The Science of Service


An Illustration of a dog

University of Arizona scientists at the College of Veterinary Medicine are using multimodal data and machine learning to validate and improve the many ways people benefit from trained service dogs.

Work led by associate dean of research Maggie O’Haire examines the impact of service dogs for veterans with post-traumatic stress disorder (PTSD). The dogs’ training is designed to instill a sense of safety, and self-report survey research shows it works. O’Haire is validating those findings with objective data from veterans with PTSD – some with and some without service dogs.

Wrist and collar wearables track sleep, activity and proximity between veteran-canine pairs, and saliva samples from both provide data on stress hormone levels. Participants without dogs also provide saliva samples and wearables data. Combined, the data paints pictures of daily life for veterans with and without service dogs.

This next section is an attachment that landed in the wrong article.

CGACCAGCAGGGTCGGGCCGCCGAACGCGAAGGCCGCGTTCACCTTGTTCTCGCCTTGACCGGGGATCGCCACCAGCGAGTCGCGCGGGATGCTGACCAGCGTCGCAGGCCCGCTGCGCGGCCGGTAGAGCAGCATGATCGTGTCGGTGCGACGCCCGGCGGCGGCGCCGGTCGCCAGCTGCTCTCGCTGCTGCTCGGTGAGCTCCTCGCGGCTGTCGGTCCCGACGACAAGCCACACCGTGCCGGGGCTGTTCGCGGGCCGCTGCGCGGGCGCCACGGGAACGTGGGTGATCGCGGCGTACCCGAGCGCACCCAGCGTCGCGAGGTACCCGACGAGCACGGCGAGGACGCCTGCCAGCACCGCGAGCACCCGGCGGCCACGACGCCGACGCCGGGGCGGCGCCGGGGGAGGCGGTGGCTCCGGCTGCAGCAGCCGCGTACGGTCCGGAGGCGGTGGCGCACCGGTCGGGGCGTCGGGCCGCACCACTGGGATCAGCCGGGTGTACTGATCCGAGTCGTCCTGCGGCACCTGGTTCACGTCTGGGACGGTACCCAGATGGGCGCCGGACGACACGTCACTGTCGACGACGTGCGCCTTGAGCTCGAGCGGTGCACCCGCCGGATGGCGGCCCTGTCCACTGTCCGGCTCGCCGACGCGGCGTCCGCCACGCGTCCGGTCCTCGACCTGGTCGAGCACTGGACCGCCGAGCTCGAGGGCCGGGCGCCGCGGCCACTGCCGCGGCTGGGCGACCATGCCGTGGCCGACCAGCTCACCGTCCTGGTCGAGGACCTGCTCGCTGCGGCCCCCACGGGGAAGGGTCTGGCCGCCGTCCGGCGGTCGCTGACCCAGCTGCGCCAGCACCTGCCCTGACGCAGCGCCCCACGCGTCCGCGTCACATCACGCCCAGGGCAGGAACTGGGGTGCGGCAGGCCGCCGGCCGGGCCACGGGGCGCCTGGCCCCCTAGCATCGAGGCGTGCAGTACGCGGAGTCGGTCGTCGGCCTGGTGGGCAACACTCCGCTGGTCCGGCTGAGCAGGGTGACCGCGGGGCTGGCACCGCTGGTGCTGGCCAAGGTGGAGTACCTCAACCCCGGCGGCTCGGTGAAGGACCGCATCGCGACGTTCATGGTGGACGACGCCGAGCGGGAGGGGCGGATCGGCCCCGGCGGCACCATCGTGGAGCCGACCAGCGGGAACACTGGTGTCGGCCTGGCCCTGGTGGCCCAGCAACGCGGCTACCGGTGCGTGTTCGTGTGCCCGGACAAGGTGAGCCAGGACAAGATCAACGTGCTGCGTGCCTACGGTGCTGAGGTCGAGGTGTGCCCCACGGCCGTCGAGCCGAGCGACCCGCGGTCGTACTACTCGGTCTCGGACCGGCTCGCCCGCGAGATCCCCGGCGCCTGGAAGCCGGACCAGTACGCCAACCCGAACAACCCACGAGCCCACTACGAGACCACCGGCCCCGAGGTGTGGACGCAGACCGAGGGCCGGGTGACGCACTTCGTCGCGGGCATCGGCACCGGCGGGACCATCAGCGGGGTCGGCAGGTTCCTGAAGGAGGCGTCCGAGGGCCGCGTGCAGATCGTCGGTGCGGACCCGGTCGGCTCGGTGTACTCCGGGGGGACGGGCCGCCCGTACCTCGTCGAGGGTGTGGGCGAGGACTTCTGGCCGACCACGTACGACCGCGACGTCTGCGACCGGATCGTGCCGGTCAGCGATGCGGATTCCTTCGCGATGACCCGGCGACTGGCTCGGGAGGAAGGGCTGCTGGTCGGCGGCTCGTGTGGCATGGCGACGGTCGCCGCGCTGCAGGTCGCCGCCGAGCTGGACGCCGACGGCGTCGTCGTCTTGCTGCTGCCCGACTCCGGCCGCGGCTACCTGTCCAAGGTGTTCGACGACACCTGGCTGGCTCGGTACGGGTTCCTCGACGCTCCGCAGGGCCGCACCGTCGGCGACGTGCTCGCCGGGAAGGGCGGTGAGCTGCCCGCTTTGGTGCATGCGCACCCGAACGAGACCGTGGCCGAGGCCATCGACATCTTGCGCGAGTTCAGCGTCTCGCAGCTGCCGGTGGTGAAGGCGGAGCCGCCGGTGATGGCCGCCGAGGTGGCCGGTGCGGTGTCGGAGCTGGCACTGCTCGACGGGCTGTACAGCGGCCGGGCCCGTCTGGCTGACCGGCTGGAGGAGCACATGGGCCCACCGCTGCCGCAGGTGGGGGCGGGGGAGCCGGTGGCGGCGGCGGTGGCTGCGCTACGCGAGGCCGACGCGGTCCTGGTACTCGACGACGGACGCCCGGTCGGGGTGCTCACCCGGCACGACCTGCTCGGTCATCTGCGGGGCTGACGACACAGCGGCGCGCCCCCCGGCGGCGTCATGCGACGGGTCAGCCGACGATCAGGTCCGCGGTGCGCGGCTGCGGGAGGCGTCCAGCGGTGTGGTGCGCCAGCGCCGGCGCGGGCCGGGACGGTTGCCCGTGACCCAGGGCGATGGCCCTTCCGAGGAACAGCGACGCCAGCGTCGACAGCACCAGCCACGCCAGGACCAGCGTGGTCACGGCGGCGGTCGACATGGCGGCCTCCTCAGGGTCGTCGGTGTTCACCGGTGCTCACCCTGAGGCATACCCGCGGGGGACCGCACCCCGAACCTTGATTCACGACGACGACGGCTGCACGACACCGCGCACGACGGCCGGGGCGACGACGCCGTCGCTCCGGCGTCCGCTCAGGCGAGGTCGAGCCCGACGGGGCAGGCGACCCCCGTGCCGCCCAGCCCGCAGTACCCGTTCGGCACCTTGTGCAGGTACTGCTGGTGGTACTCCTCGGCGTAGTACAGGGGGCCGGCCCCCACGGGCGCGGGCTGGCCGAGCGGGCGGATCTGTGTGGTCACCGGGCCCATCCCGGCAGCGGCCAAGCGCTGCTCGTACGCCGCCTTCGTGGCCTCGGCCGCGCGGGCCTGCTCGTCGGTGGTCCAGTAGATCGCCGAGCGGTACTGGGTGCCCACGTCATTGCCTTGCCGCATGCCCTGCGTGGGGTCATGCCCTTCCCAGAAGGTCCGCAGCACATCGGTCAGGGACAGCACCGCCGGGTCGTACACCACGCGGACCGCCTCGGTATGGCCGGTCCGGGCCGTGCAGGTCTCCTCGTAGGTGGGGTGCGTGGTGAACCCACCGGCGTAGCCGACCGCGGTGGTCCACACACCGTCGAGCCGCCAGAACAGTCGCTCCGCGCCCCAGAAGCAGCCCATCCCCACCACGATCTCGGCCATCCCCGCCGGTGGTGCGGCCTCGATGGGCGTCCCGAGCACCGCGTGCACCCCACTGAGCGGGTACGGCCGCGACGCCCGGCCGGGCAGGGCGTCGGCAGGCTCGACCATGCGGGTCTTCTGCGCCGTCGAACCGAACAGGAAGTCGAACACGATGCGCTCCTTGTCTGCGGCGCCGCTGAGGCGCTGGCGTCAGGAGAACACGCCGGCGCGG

Raising and training a service dog takes considerable time and money. Costs range from $50,000 to $70,000 per dog, and only about half ultimately achieve certification. Research by associate professor Evan MacLean aims to raise that rate and lower costs by identifying biological and behavioral markers correlated with successful canine trainees.

MacLean gathers data from cognitive tests, observed actions, genetic analyses and other biological traits. Machine learning integrates those datasets across a growing roster of subjects to identify patterns that predict which puppies will be the best candidates for service training.

Ultimately, he hopes to also categorize candidates by aptitudes. Matching strengths to specific needs – sniffing out explosives vs. assisting someone with a seizure disorder, for example – helps optimize health and safety outcomes at both ends of the lead.


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